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Moment of consequence

By Vinod Thomas | China Daily | Updated: 2019-03-27 07:51

Strengthening its board of directors would enable the World Bank to deal with the new wave of development challenges, no matter who is at the helm as president

China, a major World Bank client since its first loan was approved in 1981, should have a keen interest in the future direction of the largest multilateral development bank. The imminent change at the helm is an opportunity for the World Bank to go beyond fighting poverty, and give top priority to confronting the dangers of climate change, widening income gaps and the hindrances to open world trade - crucial concerns in China, and Asia.

But getting this agenda off the ground could be stymied if the US administration's nominee for the presidency, David Malpass, is put there mainly to slow climate action and check the rise of China.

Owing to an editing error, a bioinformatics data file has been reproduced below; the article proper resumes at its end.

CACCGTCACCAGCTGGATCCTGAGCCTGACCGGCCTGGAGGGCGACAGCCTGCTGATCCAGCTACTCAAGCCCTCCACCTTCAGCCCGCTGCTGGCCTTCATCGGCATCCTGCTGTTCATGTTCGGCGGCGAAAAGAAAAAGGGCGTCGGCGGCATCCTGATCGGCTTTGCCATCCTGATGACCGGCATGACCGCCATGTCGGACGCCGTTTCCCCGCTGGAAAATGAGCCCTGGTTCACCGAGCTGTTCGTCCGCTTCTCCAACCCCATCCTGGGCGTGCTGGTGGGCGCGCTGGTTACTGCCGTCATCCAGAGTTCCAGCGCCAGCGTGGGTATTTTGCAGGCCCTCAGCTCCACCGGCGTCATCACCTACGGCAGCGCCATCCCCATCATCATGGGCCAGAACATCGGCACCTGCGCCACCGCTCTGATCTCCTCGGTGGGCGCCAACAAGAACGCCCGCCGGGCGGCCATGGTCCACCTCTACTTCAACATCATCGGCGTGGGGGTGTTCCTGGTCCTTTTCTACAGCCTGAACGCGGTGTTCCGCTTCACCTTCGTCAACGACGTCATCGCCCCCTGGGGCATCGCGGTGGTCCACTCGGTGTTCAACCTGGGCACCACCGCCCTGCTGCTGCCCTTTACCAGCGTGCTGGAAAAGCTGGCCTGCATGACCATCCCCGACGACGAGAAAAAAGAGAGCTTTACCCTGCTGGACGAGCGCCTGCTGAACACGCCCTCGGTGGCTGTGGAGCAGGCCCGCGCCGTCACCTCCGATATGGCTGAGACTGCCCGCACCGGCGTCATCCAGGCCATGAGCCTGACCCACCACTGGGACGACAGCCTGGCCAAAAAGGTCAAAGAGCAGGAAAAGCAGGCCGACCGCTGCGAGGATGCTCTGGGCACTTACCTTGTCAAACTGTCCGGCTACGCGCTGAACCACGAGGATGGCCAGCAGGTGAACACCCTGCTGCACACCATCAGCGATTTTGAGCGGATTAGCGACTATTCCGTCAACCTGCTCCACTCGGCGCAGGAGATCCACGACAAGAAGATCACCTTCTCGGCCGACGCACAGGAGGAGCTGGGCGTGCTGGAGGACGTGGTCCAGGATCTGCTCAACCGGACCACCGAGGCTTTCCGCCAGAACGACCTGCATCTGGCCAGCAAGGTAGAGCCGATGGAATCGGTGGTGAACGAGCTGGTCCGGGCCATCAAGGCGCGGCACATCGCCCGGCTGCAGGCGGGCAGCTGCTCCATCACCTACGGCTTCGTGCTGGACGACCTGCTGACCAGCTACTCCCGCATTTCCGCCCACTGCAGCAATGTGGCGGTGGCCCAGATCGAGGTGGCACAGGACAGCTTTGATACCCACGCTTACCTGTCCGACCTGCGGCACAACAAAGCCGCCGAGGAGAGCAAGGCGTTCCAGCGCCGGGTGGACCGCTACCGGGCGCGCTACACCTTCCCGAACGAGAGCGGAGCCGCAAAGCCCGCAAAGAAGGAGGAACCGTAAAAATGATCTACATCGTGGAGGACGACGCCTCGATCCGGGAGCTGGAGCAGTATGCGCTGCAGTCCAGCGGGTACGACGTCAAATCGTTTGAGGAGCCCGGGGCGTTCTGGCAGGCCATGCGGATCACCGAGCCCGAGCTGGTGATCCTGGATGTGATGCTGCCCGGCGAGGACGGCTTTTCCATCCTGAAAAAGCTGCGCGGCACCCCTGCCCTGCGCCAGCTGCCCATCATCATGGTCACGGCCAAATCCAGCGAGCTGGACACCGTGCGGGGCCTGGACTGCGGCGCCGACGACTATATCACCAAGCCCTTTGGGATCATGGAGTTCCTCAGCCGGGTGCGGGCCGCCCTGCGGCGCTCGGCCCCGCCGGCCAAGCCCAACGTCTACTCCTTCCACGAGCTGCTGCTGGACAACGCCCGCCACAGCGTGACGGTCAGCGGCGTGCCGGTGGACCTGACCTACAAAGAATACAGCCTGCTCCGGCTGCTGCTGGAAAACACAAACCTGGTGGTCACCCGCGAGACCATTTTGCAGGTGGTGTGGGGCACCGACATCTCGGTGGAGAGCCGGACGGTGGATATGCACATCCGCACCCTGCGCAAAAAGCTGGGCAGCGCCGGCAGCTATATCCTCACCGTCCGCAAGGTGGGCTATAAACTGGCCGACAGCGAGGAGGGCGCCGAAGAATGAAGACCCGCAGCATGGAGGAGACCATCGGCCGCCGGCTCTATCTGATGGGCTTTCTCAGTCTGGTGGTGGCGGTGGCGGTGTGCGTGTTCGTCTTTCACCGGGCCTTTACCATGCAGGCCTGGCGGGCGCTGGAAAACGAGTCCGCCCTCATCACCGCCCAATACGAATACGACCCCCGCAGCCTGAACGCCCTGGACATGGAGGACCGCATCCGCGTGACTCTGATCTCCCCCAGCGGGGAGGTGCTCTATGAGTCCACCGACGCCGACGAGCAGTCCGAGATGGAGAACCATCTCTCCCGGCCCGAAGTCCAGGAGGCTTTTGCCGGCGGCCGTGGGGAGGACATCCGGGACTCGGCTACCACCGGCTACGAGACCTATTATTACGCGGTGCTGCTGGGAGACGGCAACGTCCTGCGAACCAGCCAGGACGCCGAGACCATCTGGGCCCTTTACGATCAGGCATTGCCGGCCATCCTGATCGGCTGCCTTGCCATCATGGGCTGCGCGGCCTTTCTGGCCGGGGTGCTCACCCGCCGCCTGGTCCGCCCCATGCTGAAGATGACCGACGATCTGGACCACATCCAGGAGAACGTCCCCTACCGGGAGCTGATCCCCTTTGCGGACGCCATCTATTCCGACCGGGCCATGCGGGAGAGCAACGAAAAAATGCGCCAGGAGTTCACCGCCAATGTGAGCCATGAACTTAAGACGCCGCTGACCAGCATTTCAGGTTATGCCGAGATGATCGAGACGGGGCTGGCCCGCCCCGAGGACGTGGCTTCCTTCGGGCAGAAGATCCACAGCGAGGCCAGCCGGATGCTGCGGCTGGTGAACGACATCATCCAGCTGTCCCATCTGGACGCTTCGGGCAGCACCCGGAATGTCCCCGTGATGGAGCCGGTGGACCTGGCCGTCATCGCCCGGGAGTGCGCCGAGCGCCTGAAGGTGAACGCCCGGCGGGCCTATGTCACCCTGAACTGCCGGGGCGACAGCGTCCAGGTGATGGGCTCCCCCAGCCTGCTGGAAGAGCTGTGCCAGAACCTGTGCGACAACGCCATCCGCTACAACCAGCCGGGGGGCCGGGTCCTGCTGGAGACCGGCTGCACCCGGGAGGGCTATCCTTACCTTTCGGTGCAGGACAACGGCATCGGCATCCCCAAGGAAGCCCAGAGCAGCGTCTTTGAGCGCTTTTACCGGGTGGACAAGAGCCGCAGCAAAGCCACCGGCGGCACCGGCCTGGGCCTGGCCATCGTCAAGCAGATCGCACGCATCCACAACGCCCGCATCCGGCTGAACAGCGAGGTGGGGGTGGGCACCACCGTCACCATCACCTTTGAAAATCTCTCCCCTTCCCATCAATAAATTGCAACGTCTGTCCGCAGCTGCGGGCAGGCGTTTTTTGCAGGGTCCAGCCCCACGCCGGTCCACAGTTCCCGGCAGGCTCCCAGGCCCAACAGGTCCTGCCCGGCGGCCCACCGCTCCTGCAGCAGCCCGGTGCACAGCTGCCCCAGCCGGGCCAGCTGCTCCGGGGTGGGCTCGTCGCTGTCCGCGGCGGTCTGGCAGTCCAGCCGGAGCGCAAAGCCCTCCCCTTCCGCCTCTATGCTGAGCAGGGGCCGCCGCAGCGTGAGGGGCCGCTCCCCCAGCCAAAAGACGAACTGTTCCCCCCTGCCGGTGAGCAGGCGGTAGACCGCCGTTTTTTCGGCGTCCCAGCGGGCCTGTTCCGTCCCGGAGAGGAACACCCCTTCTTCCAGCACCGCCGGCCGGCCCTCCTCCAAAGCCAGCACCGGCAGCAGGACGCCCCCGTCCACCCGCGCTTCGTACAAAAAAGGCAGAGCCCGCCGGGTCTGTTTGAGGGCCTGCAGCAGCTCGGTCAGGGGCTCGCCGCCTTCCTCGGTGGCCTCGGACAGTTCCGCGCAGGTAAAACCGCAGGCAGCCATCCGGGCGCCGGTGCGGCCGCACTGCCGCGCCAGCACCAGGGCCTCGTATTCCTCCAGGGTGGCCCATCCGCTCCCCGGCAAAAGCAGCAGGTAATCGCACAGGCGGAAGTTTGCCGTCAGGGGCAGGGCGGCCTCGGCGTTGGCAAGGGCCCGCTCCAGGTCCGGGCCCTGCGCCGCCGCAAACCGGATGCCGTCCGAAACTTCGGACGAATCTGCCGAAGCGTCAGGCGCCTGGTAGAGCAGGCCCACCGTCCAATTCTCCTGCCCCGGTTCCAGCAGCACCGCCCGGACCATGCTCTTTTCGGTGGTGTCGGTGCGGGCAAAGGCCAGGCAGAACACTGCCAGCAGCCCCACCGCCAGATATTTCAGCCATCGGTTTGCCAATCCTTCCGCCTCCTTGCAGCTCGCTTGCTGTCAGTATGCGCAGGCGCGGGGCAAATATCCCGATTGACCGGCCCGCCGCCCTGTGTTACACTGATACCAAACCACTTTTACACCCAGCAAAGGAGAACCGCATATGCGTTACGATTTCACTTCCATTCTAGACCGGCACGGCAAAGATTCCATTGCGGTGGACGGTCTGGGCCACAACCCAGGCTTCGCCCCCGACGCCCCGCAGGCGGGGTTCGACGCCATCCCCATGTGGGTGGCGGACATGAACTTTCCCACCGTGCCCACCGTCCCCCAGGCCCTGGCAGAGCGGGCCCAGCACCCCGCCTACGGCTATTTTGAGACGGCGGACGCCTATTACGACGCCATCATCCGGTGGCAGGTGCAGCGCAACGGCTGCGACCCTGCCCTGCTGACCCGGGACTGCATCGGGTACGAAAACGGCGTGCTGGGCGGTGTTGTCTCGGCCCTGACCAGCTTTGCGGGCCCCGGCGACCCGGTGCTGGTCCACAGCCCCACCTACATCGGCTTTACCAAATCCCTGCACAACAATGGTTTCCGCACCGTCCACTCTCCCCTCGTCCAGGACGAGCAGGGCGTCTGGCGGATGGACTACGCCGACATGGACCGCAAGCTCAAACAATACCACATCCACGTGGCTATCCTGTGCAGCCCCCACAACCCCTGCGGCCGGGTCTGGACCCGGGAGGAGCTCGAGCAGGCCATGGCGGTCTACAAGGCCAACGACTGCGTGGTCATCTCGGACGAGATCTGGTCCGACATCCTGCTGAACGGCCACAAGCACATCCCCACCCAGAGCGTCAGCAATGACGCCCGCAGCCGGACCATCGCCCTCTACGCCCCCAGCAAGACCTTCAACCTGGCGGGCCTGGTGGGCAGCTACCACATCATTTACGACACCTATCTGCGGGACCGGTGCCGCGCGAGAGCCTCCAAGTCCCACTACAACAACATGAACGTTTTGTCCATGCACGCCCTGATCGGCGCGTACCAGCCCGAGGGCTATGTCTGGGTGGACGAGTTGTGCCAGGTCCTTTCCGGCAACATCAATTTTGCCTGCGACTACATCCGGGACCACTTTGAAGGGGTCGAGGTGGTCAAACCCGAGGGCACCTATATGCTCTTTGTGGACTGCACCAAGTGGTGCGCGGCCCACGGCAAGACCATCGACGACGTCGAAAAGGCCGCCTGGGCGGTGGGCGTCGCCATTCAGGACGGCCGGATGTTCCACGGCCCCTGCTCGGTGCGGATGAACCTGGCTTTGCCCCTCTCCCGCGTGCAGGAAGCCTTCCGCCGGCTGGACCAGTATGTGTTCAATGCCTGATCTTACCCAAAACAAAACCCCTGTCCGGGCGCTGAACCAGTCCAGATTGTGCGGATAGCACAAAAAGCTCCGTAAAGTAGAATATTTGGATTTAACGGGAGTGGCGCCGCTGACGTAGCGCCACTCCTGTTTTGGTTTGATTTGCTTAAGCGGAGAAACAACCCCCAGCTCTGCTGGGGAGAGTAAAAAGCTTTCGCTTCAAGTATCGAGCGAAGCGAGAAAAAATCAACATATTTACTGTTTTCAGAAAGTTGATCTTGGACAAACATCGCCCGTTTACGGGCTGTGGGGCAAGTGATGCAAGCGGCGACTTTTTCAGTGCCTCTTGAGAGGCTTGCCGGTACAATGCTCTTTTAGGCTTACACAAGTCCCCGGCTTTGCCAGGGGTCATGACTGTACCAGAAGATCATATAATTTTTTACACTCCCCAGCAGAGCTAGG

Malpass, an undersecretary of the US Treasury, is the lone candidate for the vacant position and reinforces the unwritten norm of an American national always heading the World Bank. This manner of selecting the chief of the multilateral agency - and a European leading the International Monetary Fund - is highly problematic. But, be that as it may, the big question is what direction the Bank will take going forward.

Moment of consequence